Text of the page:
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Bound Feet - by Kelsea Yu

I loved the start of this novella, Kelsea presents the legend of the hungry ghost-moon ghost as a simplistic story, to then go on into the novel properly. It was a jolt to the senses, and made the rest of the book feel – authentic – I guess? It felt grounded in that legend, so the use of that format worked for me.

Weighing in at only 100 pages, I have to say that Bound feet packs a lot into the space available. There are some things presented as twists in the storyline that I saw coming right from the beginning, but Kelsea also managed to throw a twist in that I hadn’t anticipated, which was great. I always like to have my assumptions blown away.

The book is set up with heavy emotional content, and I think that’s important to know right from the beginning. I can think that there are going to be some people triggered by the content, which is explored as a main theme in the book – the loss of a child through negligence (drowning) and the emotional impact that had on the main character's life and interactions with everyone from the moment it happened. It’s a dark topic, and Kelsea does wonderful justice to the guilt and feelings of self-loathing and repentance the MC goes through with every waking breath.

Not being one of those people that are easily triggered, I do have to say this introspection was so important to the character, that the book did hang on to that defining characteristic its entire length. It becomes the motivational force for the character's decision at the end of the book, which ties (almost too) neatly all of the disparate threads left hanging. To a degree, I wanted closure on those feelings, I wanted the MC to be happy, but I kind of also wanted to scream “Get over it! There’s a damn ghost to deal with!”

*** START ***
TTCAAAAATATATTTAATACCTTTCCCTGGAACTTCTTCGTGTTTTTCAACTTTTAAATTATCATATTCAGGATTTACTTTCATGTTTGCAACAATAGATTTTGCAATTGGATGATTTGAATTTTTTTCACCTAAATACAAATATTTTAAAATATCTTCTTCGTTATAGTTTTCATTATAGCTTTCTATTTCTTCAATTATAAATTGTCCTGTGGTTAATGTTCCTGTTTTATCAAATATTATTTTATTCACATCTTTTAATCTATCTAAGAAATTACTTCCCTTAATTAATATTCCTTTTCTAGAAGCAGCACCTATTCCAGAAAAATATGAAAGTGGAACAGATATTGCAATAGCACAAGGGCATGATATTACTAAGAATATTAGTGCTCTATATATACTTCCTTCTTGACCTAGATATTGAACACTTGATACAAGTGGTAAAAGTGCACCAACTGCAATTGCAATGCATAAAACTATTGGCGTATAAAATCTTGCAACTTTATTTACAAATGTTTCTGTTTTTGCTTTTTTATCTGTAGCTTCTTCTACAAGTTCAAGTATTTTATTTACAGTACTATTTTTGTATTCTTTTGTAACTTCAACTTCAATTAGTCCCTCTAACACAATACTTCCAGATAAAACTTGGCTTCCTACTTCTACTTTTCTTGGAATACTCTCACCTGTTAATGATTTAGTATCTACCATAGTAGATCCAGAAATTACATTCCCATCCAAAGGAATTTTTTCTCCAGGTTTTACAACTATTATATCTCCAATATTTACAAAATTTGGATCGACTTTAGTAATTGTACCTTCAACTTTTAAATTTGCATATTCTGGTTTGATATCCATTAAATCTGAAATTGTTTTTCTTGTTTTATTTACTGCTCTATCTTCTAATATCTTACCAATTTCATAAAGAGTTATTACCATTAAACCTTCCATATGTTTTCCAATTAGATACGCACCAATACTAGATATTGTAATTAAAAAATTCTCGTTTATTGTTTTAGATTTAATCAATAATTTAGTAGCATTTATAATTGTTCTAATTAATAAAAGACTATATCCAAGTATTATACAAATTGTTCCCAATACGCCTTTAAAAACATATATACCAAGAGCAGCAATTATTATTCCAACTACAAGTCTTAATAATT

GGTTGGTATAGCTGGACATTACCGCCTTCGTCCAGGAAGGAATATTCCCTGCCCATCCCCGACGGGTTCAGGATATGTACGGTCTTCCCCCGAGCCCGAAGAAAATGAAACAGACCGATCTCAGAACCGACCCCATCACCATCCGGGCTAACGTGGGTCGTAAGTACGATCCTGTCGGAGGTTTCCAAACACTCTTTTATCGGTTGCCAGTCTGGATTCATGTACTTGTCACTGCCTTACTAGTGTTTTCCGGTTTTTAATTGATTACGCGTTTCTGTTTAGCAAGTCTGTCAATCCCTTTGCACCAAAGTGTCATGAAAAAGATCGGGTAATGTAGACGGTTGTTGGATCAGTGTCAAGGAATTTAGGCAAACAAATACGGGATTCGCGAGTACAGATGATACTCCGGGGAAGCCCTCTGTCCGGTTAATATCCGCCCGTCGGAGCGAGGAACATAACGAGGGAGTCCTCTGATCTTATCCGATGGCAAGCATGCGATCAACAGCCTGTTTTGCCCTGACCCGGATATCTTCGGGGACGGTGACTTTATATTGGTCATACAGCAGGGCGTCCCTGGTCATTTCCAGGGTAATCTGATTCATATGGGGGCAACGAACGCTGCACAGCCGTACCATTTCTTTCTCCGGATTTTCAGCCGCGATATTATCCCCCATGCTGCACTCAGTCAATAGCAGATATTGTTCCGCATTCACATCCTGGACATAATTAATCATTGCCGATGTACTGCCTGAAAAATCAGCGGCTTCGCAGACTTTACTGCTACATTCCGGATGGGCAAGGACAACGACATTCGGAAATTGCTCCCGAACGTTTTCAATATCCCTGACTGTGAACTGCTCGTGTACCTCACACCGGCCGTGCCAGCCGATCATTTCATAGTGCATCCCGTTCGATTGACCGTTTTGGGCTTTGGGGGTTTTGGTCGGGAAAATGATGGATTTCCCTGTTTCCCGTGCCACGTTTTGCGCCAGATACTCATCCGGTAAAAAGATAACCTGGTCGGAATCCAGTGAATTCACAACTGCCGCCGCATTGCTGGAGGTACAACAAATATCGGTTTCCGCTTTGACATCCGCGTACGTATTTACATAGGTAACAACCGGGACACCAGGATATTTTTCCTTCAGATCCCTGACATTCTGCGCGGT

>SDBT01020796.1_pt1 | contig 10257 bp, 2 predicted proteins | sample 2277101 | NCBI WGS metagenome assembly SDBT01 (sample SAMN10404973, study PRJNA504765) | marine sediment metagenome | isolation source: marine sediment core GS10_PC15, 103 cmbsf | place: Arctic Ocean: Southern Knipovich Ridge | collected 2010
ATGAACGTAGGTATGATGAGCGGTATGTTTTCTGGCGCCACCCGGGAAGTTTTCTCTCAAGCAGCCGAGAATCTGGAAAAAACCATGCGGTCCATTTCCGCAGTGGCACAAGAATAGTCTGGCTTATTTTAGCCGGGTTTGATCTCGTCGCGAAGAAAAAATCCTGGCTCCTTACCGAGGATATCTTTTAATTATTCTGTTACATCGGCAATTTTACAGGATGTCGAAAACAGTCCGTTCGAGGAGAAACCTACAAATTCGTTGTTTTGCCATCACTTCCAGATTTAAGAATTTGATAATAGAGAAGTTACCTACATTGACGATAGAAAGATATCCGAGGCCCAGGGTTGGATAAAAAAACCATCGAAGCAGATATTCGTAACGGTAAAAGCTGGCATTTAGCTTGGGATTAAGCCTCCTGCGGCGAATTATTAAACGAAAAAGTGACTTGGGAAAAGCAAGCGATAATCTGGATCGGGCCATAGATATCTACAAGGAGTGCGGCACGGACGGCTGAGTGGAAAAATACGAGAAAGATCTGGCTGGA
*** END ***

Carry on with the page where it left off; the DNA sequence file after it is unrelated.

The description of the Ghost and how reality is warped by her presence were well done and atmospheric, and the punchline-twist the ghost revealed got me – I didn’t see that coming, though I realized at the same time as the MC, so good pacing on the delivery there, Kelsea.

Hard to believe the novella is so short, the emotional content so strong, and the imagery so potent in only 100 pages. I loved the brief glimpse into Chinese American lives Kelsea depicted here, and would love to read more. There's a market here I would love to read more about, Kelsea.

And the tradition of bound feet – that’s a horror story all by itself.

I’m giving this 4 out of 5 ⭐ ‘s, and my thanks go to both Kelsea and Mother Horror for the review copy.


You can buy Bound Feet by clicking on the appropriate Amazon link, below:

You can visit Kelsea's webpage, HERE

You can find Kelsea on Twitter, HERE

You can find Kelsea on Instagram, HERE


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